The audience- clearly fans- was in stitches as Brown expounded on who would and would not be invited to his super bowl party and why- and okay, you have to be into the books to really enjoy comments like “Of course he would be there! I mean, Pax would basically BE the couch. Then he’d stand up to get a beer and knock the TV over.” (Sevro, by the way, wouldn’t make the cut because he would just sit in the corner, all emo, whining about how the party sucked. Mustang wasn’t making the guest list either, because she’d be more fun at an art museum. In retrospect, Brown’s answers make me wonder how much he himself actually likes Super Bowl parties….) It was a beautiful experience to see the author getting to share these kind of of loving, silly observations about the characters he invented with a group of people who had come to love them nearly as much as their creator does.
Speaking of- Brown described the books as a “space opera.” Planning the war and military arcs came easily to Brown, but making sure that all the character arcs came to a head at the same time was a careful process. Each character was summarized on one sticky note, which would have themes like “live fast, die fast” which tended to dictate whether or not they would survive or blaze out in dramatic fashion. With the HUGE exception…
Not of the Jackal, but of what the Jackal did to us. Brown described the Jackal as “the villain you don’t know how to write about because he doesn’t follow the plot.” He represents the inversion of the rules that dominate the world, one that is dominated by so much by physicality. So, to stay true to this, to break with the plot, Brown tossed all the characters’ names in a hat and pulled one out to figure out who the Jackal takes down. When he pulled Pax’s name… well, Pax had a long story that Brown was looking forward to. He was going to be great friends with Ragnar. He was going to bid on Darrow when he went up for auction. He was going to represent what happens when a good person innocently accepts what a flawed society has told him is supposed to be good. But here was his name, out of the hat? “You could have put it back!” One of the audience members called out. But Brown couldn’t have. “The Jackal robbed us of all of that!”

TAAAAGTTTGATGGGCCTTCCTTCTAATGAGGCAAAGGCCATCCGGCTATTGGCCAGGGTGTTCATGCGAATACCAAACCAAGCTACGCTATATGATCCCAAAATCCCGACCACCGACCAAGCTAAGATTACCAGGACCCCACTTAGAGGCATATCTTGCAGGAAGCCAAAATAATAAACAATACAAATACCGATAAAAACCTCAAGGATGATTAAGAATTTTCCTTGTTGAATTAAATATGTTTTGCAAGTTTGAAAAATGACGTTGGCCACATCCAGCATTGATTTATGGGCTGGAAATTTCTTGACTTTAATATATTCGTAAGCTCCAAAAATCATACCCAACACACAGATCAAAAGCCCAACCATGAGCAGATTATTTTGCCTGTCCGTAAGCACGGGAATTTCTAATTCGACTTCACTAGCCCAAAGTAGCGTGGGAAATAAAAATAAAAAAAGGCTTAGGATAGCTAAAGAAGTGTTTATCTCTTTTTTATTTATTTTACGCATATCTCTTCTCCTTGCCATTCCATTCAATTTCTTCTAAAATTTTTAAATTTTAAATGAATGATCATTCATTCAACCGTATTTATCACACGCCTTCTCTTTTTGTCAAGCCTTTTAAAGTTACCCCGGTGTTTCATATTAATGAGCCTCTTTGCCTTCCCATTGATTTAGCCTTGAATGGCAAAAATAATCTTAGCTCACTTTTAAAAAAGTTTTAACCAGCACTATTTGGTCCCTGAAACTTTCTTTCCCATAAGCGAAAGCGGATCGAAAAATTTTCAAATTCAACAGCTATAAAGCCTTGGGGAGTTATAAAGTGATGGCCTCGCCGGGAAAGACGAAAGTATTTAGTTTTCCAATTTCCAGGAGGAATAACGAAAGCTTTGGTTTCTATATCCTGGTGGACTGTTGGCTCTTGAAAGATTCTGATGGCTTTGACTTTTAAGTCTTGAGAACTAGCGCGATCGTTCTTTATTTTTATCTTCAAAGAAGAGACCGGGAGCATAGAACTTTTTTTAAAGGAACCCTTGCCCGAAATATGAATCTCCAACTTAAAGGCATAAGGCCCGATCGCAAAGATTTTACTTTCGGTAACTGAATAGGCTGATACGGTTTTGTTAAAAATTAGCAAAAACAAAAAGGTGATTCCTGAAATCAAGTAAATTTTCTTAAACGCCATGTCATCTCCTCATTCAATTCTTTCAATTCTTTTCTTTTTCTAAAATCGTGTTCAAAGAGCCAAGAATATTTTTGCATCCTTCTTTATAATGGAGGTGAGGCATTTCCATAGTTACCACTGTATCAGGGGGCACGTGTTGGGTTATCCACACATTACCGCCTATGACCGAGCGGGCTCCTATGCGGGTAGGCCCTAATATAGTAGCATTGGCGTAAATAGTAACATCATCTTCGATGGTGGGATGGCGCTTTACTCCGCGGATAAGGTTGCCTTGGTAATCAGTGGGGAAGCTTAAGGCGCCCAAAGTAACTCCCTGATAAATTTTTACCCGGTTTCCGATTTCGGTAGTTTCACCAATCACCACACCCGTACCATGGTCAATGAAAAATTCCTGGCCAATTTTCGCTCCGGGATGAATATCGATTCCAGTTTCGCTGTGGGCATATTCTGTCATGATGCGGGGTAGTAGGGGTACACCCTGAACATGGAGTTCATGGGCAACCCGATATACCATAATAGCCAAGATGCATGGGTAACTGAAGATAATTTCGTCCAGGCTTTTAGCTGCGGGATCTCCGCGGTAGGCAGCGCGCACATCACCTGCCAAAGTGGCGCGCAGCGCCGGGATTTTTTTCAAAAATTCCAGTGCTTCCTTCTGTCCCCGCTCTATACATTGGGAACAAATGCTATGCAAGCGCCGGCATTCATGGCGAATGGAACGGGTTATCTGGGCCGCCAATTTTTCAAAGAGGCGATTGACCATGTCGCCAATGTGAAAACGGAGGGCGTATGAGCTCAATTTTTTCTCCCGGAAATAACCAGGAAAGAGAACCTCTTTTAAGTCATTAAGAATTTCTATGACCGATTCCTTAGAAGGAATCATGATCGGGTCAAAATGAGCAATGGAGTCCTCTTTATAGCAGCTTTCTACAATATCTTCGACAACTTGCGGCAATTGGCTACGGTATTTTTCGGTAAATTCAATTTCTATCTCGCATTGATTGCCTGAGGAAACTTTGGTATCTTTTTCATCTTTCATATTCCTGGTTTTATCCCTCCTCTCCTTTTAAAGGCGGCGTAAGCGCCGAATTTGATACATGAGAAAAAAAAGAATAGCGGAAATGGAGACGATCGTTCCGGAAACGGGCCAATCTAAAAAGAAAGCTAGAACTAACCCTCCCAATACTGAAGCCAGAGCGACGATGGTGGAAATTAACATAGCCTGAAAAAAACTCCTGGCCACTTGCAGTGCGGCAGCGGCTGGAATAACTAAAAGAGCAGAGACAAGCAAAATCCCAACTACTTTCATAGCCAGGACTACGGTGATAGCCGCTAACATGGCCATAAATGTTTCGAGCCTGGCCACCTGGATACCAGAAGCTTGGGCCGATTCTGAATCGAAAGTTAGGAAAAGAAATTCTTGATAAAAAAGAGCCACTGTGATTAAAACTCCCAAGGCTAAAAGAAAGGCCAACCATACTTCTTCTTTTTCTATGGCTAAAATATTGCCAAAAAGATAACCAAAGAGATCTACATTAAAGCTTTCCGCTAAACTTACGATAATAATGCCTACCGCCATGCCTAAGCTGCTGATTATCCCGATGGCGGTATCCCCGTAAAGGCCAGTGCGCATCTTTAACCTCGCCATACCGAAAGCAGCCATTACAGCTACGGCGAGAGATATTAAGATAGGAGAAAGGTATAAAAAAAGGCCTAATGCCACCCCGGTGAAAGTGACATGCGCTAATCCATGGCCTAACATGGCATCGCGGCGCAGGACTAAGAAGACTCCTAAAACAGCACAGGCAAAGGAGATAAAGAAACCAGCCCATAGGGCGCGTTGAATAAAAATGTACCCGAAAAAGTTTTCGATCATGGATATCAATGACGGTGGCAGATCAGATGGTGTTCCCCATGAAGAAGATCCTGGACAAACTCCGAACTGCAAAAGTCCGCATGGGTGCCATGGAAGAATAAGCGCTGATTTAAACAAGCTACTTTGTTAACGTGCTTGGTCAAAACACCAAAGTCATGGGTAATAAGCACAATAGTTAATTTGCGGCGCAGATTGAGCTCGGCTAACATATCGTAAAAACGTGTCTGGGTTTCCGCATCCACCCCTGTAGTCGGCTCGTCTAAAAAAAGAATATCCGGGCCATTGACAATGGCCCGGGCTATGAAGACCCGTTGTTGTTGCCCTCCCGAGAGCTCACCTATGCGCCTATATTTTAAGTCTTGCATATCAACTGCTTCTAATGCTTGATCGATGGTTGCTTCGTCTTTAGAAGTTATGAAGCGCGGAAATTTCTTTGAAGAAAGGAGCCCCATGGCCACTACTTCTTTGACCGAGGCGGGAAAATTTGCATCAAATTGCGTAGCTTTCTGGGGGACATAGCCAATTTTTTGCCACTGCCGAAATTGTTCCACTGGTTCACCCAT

That tidbit was my favorite reveal of the night- seeing the something that never got to be- the bigger reveal was actually that Brown officially announced, more or less at the same that USA Today published the exclusive reveal: that Brown has already begun work on a new trilogy, set in the same world, called Iron Gold. The new series will expand the worldview beyond Darrow’s and will explore the question: “Have they unleashed dark ages or a renaissance?”
As you can tell my haphazard retelling of this, I quite enjoyed geeking out to all the random details that couldn’t have made it into the manuscript without loosing some of the series’ magnetic energy. As a movie fan, I was thrilled to hear that Brown himself worked on the first two drafts of the movie script for Red Rising. As a fan of fandoms (seriously, nothing makes me happier than watching people geek out about whatever happens to bring back their inner child, or spark, or whatever you want to call it), I liked seeing him geek out about Star Wars. As an arm chair intellectual, I was extremely impressed with how easily he made connections between Ancient Rome, sociology, science fiction, and regular old pop culture, too. As a mother, I enjoyed listening to the list of abridged classics for children and coloring books that showed an abbreviated versions of the Trojan War which helped shape Brown’s imagination growing up.
And, most especially, as a mother, I was especially enjoying listening to this talk in peace while my wife watched my daughter, and I got so caught up taking notes that I only got this one lousy picture to capture the event.
Alas, I hope you managed to enjoy some of my ramblings- if you did, then, I am sure, like me, you’re already looking forward to Iron Gold. (Otherwise, I am sure I would have lost you at the Superbowl Party!)